T-Mobile cuts 900 jobs in restructuring

Carrier earlier announced plans to close some call centers

T-Mobile USA will cut 900 jobs in a restructuring on top of a 1,900-job reduction at its call centers that was announced in March, the carrier confirmed Wednesday.

T-Mobile, now with about 36,000 employees, has faced more than two years of subscriber losses. Last year the wireless carrier lost out on a $39 billion deal to be taken over by AT&T which was rejected by federal regulators.

In its first quarter results announced May 9, T-Mobile said it lost 510,000 contract customers. It now serves 33.4 million customers.

Not having the iPhone 4S to sell, compared to the other three major U.S. carriers, also hurt T-Mobile and lead to more contract ndeactivations, the company said in its first quarter results.

A T-Mobile spokeswoman, in an email, said that the 900 job cuts were the result of a "restructuring of key functions and departments across the company, including the elimination of some positions and outsourcing of others."

The statement added: "While difficult choices had to be made, restructuring our organization will help us better respond to market and customer demands and bring opportunity for continued career development and growth for many of our employees."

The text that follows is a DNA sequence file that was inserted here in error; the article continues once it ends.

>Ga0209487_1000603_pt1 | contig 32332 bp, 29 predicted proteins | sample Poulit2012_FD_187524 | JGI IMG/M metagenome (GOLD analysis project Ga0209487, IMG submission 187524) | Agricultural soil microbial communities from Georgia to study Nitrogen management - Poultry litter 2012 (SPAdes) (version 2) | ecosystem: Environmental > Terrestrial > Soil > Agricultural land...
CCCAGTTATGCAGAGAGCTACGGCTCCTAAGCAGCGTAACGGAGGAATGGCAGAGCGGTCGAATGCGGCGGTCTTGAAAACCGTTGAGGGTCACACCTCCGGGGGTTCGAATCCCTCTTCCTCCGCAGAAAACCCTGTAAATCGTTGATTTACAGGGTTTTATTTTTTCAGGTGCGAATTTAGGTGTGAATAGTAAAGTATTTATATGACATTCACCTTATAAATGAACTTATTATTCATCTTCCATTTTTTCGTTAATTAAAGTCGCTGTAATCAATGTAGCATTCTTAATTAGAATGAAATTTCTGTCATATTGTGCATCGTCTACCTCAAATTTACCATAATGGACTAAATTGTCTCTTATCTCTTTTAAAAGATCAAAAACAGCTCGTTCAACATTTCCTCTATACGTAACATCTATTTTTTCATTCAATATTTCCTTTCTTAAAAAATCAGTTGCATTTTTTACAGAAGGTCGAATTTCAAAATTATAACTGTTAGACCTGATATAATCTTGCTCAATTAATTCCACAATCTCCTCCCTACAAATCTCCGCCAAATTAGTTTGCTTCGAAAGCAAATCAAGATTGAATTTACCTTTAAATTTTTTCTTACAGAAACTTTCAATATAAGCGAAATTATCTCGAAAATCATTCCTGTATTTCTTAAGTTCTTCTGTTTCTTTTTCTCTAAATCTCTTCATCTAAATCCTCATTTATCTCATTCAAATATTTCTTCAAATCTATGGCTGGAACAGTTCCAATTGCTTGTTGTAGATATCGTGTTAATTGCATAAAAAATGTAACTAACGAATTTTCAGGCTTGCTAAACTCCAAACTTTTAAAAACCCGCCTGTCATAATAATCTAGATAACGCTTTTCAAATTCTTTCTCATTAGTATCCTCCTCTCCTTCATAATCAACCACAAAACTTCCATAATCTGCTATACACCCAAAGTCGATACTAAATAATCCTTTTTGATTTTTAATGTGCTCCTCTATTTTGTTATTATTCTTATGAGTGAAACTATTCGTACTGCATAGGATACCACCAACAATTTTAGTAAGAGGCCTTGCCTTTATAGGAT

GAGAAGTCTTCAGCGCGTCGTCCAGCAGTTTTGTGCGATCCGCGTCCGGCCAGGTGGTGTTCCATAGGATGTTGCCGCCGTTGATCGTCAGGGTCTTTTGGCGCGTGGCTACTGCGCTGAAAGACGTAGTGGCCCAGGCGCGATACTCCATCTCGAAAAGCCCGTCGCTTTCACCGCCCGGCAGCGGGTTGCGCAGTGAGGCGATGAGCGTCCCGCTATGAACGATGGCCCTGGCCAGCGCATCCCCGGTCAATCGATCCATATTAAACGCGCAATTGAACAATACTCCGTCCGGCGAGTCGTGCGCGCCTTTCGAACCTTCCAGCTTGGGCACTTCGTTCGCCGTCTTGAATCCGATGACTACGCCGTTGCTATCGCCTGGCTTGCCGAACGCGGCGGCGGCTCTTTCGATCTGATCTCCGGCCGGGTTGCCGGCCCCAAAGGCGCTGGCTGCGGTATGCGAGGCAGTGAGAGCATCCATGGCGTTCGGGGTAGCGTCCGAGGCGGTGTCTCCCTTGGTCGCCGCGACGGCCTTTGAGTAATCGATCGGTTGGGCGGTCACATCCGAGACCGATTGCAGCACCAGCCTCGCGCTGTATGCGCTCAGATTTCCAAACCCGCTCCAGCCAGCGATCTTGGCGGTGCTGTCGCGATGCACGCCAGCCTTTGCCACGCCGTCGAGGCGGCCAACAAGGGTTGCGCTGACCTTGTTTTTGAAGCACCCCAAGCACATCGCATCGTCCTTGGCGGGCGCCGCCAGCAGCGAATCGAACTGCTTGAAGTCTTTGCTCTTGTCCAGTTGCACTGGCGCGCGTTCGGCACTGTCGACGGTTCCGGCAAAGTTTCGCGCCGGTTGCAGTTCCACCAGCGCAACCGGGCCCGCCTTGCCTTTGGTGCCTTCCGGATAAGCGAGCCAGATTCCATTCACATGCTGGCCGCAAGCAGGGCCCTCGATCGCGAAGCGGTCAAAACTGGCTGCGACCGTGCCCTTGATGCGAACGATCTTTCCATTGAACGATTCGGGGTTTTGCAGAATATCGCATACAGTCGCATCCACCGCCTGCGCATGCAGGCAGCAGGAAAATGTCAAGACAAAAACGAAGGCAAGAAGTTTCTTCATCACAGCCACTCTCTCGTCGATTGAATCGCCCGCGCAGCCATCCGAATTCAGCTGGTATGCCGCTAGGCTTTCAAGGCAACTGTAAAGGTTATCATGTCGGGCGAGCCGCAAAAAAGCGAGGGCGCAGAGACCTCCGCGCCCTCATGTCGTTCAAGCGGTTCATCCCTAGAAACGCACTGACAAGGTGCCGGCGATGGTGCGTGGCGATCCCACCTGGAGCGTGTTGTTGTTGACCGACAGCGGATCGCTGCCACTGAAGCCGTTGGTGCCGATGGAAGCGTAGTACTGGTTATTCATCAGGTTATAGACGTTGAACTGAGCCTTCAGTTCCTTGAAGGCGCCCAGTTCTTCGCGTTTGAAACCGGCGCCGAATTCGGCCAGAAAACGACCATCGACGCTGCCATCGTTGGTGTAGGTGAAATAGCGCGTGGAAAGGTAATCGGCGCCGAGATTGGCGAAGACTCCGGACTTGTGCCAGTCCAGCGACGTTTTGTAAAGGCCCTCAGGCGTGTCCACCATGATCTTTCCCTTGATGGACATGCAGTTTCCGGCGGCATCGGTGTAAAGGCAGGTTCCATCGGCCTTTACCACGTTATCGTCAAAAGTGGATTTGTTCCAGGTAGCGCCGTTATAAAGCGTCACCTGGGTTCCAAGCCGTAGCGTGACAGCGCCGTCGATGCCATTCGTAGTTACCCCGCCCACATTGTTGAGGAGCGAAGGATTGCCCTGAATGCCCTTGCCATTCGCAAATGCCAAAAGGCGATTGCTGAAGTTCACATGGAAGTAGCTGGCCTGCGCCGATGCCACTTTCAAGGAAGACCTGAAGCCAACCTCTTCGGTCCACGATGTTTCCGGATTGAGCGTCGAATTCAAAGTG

In March, T-Mobile announced 1,900 job cuts that were part of a plan to consolidate call centers from 24 to 17 locations. At the time, T-Mobile said it expected to hire back 1,400 workers at the remaining call centers, and encouraged some who lost their jobs to transfer to the remaining centers.

The carrier said the call center consolidation and restructuring in other parts of the business will make T-Mobile more efficient to be able to "fuel investments that further strengthen T-Mobile's competitiveness" and listed some of the strategic investments as a $4 billion network modernization to launch LTE in 2013 and to hire 1,000 new sales personnel.

Deutsche Telekom, which owns T-Mobile USA, has reportedly tried to merge with a smaller carrier, MetroPCS, although neither company would comment.

Matt Hamblen covers mobile and wireless, smartphones and other handhelds, and wireless networking for Computerworld. Follow Matt on Twitter at @matthamblen or subscribe to Matt's RSS feed. His email address is

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